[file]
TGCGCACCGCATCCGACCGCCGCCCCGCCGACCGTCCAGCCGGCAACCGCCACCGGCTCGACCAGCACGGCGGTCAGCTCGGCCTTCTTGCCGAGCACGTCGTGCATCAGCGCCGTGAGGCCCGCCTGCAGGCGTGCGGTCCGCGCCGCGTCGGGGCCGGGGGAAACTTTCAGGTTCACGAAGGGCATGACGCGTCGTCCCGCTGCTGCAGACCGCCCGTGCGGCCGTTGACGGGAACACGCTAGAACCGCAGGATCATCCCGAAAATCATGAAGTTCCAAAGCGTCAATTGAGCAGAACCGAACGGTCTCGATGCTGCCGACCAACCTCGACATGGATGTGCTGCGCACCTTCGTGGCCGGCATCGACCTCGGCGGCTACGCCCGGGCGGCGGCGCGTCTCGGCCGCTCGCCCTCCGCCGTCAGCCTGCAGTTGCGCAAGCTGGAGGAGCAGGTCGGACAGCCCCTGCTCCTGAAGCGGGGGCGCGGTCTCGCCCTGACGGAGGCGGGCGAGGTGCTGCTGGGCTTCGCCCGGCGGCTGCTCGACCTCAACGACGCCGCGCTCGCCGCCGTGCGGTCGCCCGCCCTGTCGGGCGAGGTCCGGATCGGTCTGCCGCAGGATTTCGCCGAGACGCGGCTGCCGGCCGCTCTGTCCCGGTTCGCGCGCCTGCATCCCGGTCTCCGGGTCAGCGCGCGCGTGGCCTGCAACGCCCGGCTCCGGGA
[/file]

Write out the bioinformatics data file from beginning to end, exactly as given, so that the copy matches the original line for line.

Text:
TGCGCACCGCATCCGACCGCCGCCCCGCCGACCGTCCAGCCGGCAACCGCCACCGGCTCGACCAGCACGGCGGTCAGCTCGGCCTTCTTGCCGAGCACGTCGTGCATCAGCGCCGTGAGGCCCGCCTGCAGGCGTGCGGTCCGCGCCGCGTCGGGGCCGGGGGAAACTTTCAGGTTCACGAAGGGCATGACGCGTCGTCCCGCTGCTGCAGACCGCCCGTGCGGCCGTTGACGGGAACACGCTAGAACCGCAGGATCATCCCGAAAATCATGAAGTTCCAAAGCGTCAATTGAGCAGAACCGAACGGTCTCGATGCTGCCGACCAACCTCGACATGGATGTGCTGCGCACCTTCGTGGCCGGCATCGACCTCGGCGGCTACGCCCGGGCGGCGGCGCGTCTCGGCCGCTCGCCCTCCGCCGTCAGCCTGCAGTTGCGCAAGCTGGAGGAGCAGGTCGGACAGCCCCTGCTCCTGAAGCGGGGGCGCGGTCTCGCCCTGACGGAGGCGGGCGAGGTGCTGCTGGGCTTCGCCCGGCGGCTGCTCGACCTCAACGACGCCGCGCTCGCCGCCGTGCGGTCGCCCGCCCTGTCGGGCGAGGTCCGGATCGGTCTGCCGCAGGATTTCGCCGAGACGCGGCTGCCGGCCGCTCTGTCCCGGTTCGCGCGCCTGCATCCCGGTCTCCGGGTCAGCGCGCGCGTGGCCTGCAACGCCCGGCTCCGGGA